My daughters are beautiful, amazing Warrior Women.

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Leslie St. Louis

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Jessica Dover

I’ve also been a Warrior in my own way, raising them, starting and managing my own successful business. And now, I’m relishing my life of being part of, rather than conquering, the world.

And no. I hadn’t trained enough. No way could I even try the rope climb. And I fell flat on my back attempting the Inverted Wall. (Jessica helped me by doing 15 of my 30 burpees for that failed obstacle.) I almost hit the target with the spear throw (“almost” doesn’t count). And perhaps I could have done the Traverse Wall, but not after all the other trudging, crawling, swimming, hurdling, slithering, sliding, climbing that day …. So overall I did about 75 burpees– albeit modified, very slooooow ones.

But. I did it.

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And finished #1 in my age group.

This statistic would be so much more impressive if I could omit the fact I was the only person in my age group (others had more common sense?). However, in this year’s race season, there have been 11 of us Spartans aged 65-69.  Currently, I rank #5.

To add further perspective: On this Sunday, Leslie, a Pro Racer, claimed the First Place female title, clocking in at 50 minutes.  On Saturday, Jessica finished in 1 ¼  hours. The event took me 2 ½ hours.

I can barely move. My knees are raw. Shoulders ache. I limp. I’m still digging mud out of my ears and various orifices.

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In the words of three-year-old Grand Daughter, Sky, who ran a Spartan Kid Race:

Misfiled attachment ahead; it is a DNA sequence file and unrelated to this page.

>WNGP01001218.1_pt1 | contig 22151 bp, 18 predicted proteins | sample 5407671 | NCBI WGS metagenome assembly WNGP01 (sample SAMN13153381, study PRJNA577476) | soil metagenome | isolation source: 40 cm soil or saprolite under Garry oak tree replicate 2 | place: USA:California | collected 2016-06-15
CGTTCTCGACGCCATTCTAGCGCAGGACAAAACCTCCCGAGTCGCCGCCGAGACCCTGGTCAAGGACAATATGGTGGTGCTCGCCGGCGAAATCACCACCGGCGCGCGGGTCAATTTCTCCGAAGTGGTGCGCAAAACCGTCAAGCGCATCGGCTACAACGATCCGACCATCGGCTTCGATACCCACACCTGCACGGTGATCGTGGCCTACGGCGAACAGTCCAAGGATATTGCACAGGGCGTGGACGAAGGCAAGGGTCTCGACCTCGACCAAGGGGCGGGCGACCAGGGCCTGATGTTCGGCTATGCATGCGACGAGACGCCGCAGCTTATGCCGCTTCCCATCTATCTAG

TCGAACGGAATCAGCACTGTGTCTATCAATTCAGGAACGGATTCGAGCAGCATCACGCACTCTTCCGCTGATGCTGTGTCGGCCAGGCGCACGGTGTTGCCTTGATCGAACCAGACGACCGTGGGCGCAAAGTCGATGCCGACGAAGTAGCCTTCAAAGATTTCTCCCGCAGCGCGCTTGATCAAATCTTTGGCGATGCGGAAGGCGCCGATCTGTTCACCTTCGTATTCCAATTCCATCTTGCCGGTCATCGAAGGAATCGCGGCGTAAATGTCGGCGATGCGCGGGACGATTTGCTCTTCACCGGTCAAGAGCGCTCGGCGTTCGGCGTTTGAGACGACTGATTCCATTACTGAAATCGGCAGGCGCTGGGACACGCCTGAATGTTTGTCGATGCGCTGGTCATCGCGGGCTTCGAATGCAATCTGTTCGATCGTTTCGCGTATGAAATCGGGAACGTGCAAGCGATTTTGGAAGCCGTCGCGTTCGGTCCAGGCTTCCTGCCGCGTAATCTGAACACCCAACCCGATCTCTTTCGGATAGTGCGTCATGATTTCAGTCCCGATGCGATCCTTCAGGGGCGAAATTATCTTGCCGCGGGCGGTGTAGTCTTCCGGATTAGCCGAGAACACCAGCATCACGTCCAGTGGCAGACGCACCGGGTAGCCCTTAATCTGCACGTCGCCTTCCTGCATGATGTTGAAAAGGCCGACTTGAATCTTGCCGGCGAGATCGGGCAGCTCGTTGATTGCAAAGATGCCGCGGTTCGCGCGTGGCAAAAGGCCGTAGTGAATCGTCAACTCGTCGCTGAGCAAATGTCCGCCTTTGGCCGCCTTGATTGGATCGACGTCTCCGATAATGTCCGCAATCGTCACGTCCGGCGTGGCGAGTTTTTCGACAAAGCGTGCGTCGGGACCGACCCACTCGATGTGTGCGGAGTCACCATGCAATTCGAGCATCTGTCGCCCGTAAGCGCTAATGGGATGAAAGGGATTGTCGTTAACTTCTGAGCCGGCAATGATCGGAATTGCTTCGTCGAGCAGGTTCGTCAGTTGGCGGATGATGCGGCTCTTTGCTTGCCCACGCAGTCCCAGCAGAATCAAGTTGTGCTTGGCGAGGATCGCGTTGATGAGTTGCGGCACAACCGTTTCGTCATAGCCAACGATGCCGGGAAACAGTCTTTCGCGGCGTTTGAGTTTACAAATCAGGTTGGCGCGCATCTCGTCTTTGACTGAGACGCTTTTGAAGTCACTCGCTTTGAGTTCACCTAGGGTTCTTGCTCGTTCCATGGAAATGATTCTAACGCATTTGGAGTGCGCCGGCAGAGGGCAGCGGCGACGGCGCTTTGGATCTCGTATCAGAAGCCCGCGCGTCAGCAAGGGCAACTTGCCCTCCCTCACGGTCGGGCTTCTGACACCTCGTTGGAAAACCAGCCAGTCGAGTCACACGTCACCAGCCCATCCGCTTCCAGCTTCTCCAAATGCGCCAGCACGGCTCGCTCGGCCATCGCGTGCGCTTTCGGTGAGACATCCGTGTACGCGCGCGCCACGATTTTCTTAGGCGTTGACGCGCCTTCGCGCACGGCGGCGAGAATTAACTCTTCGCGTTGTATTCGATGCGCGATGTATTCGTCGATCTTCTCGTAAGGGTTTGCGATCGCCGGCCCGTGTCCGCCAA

“I won!”

Lucy: "I made so many friends in the mud!"

Lucy: “I made so many friends in the mud!”

Sky: "I won."

Sky: “I won.”

Yes. I won.

Not fading away. Living.

So, today?

Do I meditate with a beach sunrise? Or. Attack the world with a Spartan Race?

I will die living.

“Life should not be a journey to the grave with the intention of arriving safely in a pretty and well preserved body, but rather to skid in broadside in a cloud of smoke, thoroughly used up, totally worn out, and loudly proclaiming "Wow! What a Ride!”   Hunter S. Thompson

“Life should not be a journey to the grave with the intention of arriving safely in a pretty and well preserved body, but rather to skid in broadside in a cloud of smoke, thoroughly used up, totally worn out, and loudly proclaiming “Wow! What a Ride!” Hunter S. Thompson

Related Links:

Although Leslie’s website  and Facebook, Colorado Obstacle Racers, targets events in Colorado, it is also a great source of overall information on obstacle racing, human interest stories, and data applicable to life and wellness —          http://www.coloradoobstacleracers.com/index.html

To experience beautiful writing and a valuable perspective on intention, outcomes and success, read the story of 3-year-old Sky, Eye of the Tiger: My Preschooler Won the Spartan Kid’s Race               http://www.coloradoobstacleracers.com/1/category/leslie%20st%20louisa786cd900c/1.html

Spartan Race site:    http://www.spartanrace.com/index.html

Obstacle Racing Media is a new online e-zine dedicated to the sport:         http://obstacleracingmedia.com/